Despite today's proliferation of music software, it still pays to be deft with old-fashioned hardware. Both are interchangeably used in studio environments,
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Despite today's proliferation of music software, it still pays to be deft with old-fashioned hardware. Both are interchangeably used in studio environments, and nowhere is this combination better exemplified than in Propellerhead Reason. Built from the ground up like a software mirror image of old-school hardware, Reason provides many major components of a full analog studio — complete with a simulated rack, screws and cables. It's the single best place for any newbie to learn about both software and hardware. (A demo is available from


Reason 3 consists of a MIDI/soundcard interface, two different mixers, two synthesizers, two samplers, two patch bays, a loop player, a drum machine, a matrix sequencer, various effects (reverb, delay and so on), dynamics processors (including compression and EQ) and more. Upon launching Reason, only the audio/MIDI interface is present. First add a mixing console by choosing Mixer 14:2 from the Create menu. Try punching any button or moving any knob or fader, and you'll see that you have complete control. One of the coolest things about Reason is its inclusion of all necessary interconnect cables between modules — just like with hardware. Press the Tab key on your keyboard to toggle between the front and rear views of the rack and the cables.


Notice that Reason has automatically cabled the mixer to the soundcard interface. Try clicking-and-dragging the Master Out Left cable from its insert point on the mixer to an empty space (any noninsert point), and you'll notice that the two cables disappear. To reconnect, click-and-drag from the Master Out Left on the mixer to the Input 1 on the interface, and you'll see that Reason helps you once again by reconnecting the corresponding right channel. That automatic-pairing assistance works with only left channels; right-channel cables will always connect/disconnect themselves.

Without re-pressing Tab, right-click (or Control-click on a Mac) in the empty space below the mixer and select Redrum drum computer from the contextual menu, and then repeat to create a Subtractor synthesizer and a Matrix sequencer. In each instance, Reason automatically cables them for you. The Matrix is not actually an instrument; it's not connected to the mixer but instead connected to the Subtractor. Try reconnecting one of the cables from the Matrix to an empty input on the mixer — Reason won't allow it. That is because the jacks on the Matrix are CV — Control Voltage. Descendants of analog equipment, CV connections act like remote controllers. They can make instruments do things such as fire drum sounds, control volume, sweep panning from left to right and much more. In this case, the Matrix will “play” the synthesizer.


The last thing to add is a reverb unit. With both Reason and hardware, effects modules can be added in three ways: between the effected piece of gear and a mixer (“inline”), as an “insert” (a special connection that interrupts a signal path) or as a “send-return.” In this case, use the traditional, flexible, mixer send-return. Scroll up to the mixer, right-click on it and select RV7000 Advanced Reverb from the Create submenu. By selecting the mixer first, Reason automatically cables the reverb for you; the cables going to and from the RV7000 unit are connected to the mixer's Aux Send and Return jacks, respectively. For practice, disconnect and reconnect the RV7000. Right-click on RV7000's Audio Input L(eft) and choose Disconnect, then repeat that with the Audio Output L(eft.) Now click-and-drag from the RV7000's Audio Output L (you should see the cable dragging) and drop it on the mixer's Aux Return 1 Left. Do the same from RV7000's Audio Input L to the mixer's Aux Send Out 1 Left; you should have four total cables going to and from the RV7000.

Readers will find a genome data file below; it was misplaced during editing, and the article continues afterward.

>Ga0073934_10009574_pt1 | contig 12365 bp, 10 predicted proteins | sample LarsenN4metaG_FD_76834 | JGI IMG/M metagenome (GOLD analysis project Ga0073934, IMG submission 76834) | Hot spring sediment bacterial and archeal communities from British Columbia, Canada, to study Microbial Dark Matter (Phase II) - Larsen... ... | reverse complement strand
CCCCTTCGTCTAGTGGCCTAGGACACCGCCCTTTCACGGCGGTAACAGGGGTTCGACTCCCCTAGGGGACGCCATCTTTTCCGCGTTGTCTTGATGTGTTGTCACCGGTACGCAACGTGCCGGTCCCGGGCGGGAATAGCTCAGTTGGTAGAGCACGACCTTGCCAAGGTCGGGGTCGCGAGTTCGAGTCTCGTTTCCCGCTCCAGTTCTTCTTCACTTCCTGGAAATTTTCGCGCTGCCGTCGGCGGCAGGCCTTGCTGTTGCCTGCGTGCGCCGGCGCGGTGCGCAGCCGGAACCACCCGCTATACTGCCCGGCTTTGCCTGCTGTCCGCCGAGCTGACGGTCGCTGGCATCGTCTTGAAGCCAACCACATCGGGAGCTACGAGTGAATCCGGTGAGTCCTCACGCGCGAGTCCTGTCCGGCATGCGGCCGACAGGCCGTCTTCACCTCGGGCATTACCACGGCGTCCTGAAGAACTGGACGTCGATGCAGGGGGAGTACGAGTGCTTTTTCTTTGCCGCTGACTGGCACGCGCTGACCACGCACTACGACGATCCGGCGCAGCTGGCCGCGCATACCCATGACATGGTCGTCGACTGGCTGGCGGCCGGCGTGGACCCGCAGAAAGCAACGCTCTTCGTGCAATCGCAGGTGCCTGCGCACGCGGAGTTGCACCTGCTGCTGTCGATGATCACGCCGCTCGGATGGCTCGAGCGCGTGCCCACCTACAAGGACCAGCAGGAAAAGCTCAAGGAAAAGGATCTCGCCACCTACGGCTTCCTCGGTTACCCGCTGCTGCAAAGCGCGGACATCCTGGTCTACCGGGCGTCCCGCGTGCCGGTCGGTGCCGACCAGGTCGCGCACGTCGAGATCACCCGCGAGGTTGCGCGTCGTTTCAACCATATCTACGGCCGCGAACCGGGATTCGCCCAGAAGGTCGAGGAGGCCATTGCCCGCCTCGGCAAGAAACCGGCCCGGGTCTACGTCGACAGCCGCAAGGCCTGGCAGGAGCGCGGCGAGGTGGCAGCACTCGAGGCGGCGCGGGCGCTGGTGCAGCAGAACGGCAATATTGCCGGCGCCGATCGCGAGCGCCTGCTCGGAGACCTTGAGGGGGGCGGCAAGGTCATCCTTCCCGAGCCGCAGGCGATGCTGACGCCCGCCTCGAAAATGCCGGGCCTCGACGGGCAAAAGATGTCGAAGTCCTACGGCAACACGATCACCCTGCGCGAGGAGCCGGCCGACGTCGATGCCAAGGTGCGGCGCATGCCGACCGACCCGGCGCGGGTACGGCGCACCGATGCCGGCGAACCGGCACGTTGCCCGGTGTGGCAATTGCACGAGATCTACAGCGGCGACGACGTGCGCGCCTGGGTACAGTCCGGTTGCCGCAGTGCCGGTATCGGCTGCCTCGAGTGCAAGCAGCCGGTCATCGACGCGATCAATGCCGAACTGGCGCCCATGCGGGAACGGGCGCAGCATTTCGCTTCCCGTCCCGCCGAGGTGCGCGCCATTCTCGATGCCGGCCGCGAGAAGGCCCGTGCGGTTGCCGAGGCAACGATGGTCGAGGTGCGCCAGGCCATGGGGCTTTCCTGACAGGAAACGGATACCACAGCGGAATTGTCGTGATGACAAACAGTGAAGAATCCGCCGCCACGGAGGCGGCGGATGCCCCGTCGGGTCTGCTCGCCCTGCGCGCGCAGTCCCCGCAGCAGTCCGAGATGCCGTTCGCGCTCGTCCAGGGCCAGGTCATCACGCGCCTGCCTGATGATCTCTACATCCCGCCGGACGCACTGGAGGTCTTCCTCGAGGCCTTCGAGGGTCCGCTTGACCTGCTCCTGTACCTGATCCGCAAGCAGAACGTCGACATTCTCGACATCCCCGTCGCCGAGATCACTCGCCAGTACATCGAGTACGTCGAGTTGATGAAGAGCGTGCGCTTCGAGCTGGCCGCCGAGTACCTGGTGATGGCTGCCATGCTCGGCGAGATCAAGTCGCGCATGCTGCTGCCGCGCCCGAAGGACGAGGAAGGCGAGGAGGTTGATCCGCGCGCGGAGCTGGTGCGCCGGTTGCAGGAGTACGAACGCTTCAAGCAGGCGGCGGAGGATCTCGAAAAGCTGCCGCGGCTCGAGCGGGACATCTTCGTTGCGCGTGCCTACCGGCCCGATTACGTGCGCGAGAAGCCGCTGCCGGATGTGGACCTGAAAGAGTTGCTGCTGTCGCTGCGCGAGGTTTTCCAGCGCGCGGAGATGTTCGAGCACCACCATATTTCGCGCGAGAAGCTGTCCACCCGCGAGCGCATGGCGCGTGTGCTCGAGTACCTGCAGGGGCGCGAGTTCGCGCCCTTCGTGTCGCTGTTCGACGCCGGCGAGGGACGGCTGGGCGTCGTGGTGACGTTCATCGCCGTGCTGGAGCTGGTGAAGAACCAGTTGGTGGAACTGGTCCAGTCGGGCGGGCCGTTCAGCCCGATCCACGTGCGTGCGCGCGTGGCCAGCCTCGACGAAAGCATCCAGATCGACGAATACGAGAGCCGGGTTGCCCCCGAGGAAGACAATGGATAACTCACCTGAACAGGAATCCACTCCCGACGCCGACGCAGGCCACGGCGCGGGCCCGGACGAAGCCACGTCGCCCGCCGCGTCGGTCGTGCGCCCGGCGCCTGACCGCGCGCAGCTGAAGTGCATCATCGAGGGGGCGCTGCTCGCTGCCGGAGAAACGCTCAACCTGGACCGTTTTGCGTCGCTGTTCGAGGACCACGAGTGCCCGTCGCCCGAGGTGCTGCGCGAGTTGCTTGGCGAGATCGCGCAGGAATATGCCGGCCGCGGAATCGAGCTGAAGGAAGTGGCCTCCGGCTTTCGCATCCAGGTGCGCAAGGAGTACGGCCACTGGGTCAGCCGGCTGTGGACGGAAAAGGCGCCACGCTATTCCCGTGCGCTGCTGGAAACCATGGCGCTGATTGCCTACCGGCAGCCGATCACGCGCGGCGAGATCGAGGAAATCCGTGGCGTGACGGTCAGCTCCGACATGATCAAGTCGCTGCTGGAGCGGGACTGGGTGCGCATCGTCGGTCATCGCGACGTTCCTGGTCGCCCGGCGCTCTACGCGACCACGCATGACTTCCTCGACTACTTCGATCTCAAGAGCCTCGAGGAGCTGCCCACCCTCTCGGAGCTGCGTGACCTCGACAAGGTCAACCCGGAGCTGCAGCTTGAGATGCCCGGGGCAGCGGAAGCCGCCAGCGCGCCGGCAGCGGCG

Press the Tab key to flip back to the front of the rack. Fixed to the bottom of the screen are Reason's Transport controls (start, stop, record, etc.). Press the Start button, and you'll hear the Subtractor play a series of high monotones. Scroll to the bottom of the rack to bring the Subtractor and the Matrix into view. First, try manipulating the different knobs, faders and buttons on Subtractor to see how they affect the sound (for step-by-step directions, check out Reason's Help menu). Now click-and-drag each of the horizontally and vertically aligned red lights on the Matrix up or down to vary the tones produced and each tone's individual volume, respectively. Try clicking on the Shuffle button and manipulating the Resolution dial to see what happens.

Call up a Patch (set of drum sounds) for Redrum. (Choose Device Reference and then Contents in the Help menu for directions.) Audition each drum sound by pressing the arrow buttons on Redrum's 10 drum channels. By pressing the Select button on any channel and activating any of the 16 steps along the bottom of Redrum, you can build basic drum patterns. Press the Run button to start Redrum's sequencer, then turn different steps on and off for each drum sound until you craft a pattern you like. Now add reverb. Scroll up to the mixer, and notice that each channel has Aux 1-4 level knobs. Raise Aux 1 on the drums slowly and listen as the reverb fades in. Look to the right, and you'll see a master Return level for each Aux bus. Altering the masters brings effects levels up or down for all channels.

You're now on your way to producing a song in Reason and possessing a basic understanding of it and its hardware counterparts. Stay tuned for part two of this discussion next month.